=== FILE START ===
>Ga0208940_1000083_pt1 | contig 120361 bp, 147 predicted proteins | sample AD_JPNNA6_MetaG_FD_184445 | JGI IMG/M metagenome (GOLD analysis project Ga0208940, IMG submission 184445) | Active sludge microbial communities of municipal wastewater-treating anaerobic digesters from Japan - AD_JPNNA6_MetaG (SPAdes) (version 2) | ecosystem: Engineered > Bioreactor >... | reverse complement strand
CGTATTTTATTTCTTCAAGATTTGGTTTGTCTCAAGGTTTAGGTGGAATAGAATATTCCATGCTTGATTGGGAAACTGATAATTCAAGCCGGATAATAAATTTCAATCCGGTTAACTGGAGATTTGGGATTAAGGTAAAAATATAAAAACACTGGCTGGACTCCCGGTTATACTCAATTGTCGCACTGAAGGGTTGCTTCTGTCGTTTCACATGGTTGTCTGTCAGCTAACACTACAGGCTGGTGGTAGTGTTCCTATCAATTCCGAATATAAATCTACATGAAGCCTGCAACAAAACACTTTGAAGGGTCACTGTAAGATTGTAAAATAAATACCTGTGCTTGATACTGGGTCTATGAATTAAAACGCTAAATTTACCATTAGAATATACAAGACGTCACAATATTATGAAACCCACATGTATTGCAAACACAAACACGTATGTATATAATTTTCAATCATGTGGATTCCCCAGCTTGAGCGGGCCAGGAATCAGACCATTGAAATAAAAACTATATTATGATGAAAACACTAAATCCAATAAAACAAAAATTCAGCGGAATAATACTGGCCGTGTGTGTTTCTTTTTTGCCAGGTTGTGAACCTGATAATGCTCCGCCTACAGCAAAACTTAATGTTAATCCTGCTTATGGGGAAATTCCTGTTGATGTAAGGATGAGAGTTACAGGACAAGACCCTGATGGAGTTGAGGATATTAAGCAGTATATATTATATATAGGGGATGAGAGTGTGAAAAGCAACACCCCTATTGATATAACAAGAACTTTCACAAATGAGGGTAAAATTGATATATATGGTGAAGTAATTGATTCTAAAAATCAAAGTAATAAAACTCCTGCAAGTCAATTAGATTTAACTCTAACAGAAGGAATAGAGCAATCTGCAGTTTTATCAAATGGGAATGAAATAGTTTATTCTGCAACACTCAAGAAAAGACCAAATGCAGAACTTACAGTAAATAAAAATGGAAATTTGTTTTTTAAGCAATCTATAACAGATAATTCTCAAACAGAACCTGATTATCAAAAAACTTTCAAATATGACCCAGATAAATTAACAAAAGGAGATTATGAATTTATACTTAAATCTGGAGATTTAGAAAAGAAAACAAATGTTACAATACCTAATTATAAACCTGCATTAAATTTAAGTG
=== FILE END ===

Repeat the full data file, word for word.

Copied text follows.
>Ga0208940_1000083_pt1 | contig 120361 bp, 147 predicted proteins | sample AD_JPNNA6_MetaG_FD_184445 | JGI IMG/M metagenome (GOLD analysis project Ga0208940, IMG submission 184445) | Active sludge microbial communities of municipal wastewater-treating anaerobic digesters from Japan - AD_JPNNA6_MetaG (SPAdes) (version 2) | ecosystem: Engineered > Bioreactor >... | reverse complement strand
CGTATTTTATTTCTTCAAGATTTGGTTTGTCTCAAGGTTTAGGTGGAATAGAATATTCCATGCTTGATTGGGAAACTGATAATTCAAGCCGGATAATAAATTTCAATCCGGTTAACTGGAGATTTGGGATTAAGGTAAAAATATAAAAACACTGGCTGGACTCCCGGTTATACTCAATTGTCGCACTGAAGGGTTGCTTCTGTCGTTTCACATGGTTGTCTGTCAGCTAACACTACAGGCTGGTGGTAGTGTTCCTATCAATTCCGAATATAAATCTACATGAAGCCTGCAACAAAACACTTTGAAGGGTCACTGTAAGATTGTAAAATAAATACCTGTGCTTGATACTGGGTCTATGAATTAAAACGCTAAATTTACCATTAGAATATACAAGACGTCACAATATTATGAAACCCACATGTATTGCAAACACAAACACGTATGTATATAATTTTCAATCATGTGGATTCCCCAGCTTGAGCGGGCCAGGAATCAGACCATTGAAATAAAAACTATATTATGATGAAAACACTAAATCCAATAAAACAAAAATTCAGCGGAATAATACTGGCCGTGTGTGTTTCTTTTTTGCCAGGTTGTGAACCTGATAATGCTCCGCCTACAGCAAAACTTAATGTTAATCCTGCTTATGGGGAAATTCCTGTTGATGTAAGGATGAGAGTTACAGGACAAGACCCTGATGGAGTTGAGGATATTAAGCAGTATATATTATATATAGGGGATGAGAGTGTGAAAAGCAACACCCCTATTGATATAACAAGAACTTTCACAAATGAGGGTAAAATTGATATATATGGTGAAGTAATTGATTCTAAAAATCAAAGTAATAAAACTCCTGCAAGTCAATTAGATTTAACTCTAACAGAAGGAATAGAGCAATCTGCAGTTTTATCAAATGGGAATGAAATAGTTTATTCTGCAACACTCAAGAAAAGACCAAATGCAGAACTTACAGTAAATAAAAATGGAAATTTGTTTTTTAAGCAATCTATAACAGATAATTCTCAAACAGAACCTGATTATCAAAAAACTTTCAAATATGACCCAGATAAATTAACAAAAGGAGATTATGAATTTATACTTAAATCTGGAGATTTAGAAAAGAAAACAAATGTTACAATACCTAATTATAAACCTGCATTAAATTTAAGTG